We contain, on average, around one thousand different species of bacteria inside our guts. And in total: well, it’s difficult to count, but there are trillions. And they are almost all doing useful work for us.
Our genomes contain around 20,000 genes, but our microbes carry around 500 times more. This allows them to perform some pretty awesome tricks – they help digest food, produce vitamins and minerals and even stop us from catching diseases by crowding out and killing infectious bacteria.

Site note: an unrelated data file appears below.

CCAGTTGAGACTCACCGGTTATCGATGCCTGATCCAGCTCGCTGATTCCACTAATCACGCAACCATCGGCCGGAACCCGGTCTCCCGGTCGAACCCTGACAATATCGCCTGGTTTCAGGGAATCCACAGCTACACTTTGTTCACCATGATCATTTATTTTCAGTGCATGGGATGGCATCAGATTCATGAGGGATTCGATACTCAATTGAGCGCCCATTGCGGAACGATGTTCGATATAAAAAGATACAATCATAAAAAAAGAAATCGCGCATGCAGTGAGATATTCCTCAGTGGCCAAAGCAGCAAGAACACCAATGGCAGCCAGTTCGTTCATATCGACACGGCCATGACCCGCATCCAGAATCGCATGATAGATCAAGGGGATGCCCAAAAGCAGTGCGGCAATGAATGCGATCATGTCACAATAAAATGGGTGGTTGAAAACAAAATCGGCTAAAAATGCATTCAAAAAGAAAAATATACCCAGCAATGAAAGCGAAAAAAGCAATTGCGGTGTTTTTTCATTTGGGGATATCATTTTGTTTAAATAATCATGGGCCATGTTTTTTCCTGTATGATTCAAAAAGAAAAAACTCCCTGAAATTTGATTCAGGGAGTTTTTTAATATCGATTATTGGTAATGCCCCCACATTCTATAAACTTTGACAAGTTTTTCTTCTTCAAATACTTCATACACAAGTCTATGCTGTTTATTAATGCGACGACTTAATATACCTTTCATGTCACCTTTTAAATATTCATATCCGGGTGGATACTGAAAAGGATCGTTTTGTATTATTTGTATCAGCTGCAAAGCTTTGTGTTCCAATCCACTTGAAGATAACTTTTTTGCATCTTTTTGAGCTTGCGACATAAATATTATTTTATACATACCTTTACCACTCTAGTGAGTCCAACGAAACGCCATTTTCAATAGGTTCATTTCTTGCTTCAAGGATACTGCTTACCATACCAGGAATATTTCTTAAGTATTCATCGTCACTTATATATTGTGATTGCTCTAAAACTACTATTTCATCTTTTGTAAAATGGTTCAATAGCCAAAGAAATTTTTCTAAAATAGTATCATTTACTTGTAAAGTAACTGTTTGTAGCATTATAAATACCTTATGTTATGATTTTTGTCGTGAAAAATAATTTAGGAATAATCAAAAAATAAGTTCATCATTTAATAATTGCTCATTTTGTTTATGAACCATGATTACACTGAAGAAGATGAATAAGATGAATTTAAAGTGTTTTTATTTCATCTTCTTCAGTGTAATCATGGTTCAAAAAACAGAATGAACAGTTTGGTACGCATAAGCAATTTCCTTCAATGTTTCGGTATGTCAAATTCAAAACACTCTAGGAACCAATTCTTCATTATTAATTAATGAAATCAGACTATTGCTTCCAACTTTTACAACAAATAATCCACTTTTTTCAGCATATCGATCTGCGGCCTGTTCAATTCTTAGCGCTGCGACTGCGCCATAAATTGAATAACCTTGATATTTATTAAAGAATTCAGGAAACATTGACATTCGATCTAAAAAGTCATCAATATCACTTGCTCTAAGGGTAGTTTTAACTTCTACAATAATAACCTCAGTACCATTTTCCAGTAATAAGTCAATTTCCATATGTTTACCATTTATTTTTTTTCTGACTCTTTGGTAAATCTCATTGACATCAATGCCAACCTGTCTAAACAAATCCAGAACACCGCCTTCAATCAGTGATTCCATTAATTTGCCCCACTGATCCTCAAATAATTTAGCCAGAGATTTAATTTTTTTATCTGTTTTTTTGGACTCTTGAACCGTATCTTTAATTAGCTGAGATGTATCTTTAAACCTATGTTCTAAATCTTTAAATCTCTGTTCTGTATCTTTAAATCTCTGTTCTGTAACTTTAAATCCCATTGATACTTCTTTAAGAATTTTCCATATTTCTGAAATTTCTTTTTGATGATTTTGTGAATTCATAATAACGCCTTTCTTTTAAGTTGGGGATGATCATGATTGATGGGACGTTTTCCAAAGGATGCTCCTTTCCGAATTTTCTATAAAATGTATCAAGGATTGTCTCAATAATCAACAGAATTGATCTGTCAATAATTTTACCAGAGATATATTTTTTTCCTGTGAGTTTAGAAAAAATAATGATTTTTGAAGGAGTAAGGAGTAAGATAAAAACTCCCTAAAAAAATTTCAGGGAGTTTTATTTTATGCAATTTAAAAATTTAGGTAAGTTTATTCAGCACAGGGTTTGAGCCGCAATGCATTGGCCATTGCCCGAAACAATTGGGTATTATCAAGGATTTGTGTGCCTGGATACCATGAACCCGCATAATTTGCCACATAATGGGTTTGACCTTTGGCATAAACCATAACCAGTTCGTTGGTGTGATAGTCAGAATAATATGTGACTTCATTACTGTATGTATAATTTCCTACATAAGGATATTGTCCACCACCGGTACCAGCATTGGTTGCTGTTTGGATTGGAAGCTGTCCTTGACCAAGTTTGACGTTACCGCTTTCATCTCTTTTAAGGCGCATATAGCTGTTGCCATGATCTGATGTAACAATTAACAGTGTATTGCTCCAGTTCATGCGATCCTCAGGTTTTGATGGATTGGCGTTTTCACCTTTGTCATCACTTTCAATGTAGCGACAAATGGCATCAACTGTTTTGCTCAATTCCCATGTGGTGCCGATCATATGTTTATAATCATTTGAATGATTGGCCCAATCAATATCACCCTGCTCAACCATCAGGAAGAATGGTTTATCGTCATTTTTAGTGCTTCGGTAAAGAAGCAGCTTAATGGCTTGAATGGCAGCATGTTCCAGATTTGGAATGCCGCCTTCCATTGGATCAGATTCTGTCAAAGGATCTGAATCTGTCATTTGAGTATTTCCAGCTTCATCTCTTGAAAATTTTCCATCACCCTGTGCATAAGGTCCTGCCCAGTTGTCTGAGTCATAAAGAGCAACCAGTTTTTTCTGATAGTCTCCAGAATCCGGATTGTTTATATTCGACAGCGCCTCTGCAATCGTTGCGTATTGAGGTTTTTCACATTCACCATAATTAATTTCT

But they go even further than that: they have shaped who we are on the inside and out.
Fermented foods are especially good for encouraging a healthy microbiome. “People know about live yoghurts, but the next stage up which has five times as many microbes is kefir, a Persian soured milk,” Spector told me. Other fermented foods like miso soup and kimchi (pickled cabbage) are a delicious feast for your internal lodgers.
If that all sounds a bit rich, then garlic, artichokes, bananas and whole grains are also good fibrous fodder. And the polyphenols in red grapes are one of the favourite meals of Akkermansia. Which I’m taking as a good excuse for another glass of red.